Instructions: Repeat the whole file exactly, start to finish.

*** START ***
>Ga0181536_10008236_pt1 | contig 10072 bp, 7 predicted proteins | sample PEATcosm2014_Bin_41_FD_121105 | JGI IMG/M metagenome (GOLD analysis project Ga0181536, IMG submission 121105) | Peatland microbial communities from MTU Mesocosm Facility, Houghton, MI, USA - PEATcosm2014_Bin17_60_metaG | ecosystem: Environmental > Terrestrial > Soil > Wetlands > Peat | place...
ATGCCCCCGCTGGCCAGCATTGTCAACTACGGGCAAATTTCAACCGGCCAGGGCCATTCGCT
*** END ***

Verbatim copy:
>Ga0181536_10008236_pt1 | contig 10072 bp, 7 predicted proteins | sample PEATcosm2014_Bin_41_FD_121105 | JGI IMG/M metagenome (GOLD analysis project Ga0181536, IMG submission 121105) | Peatland microbial communities from MTU Mesocosm Facility, Houghton, MI, USA - PEATcosm2014_Bin17_60_metaG | ecosystem: Environmental > Terrestrial > Soil > Wetlands > Peat | place...
ATGCCCCCGCTGGCCAGCATTGTCAACTACGGGCAAATTTCAACCGGCCAGGGCCATTCGCT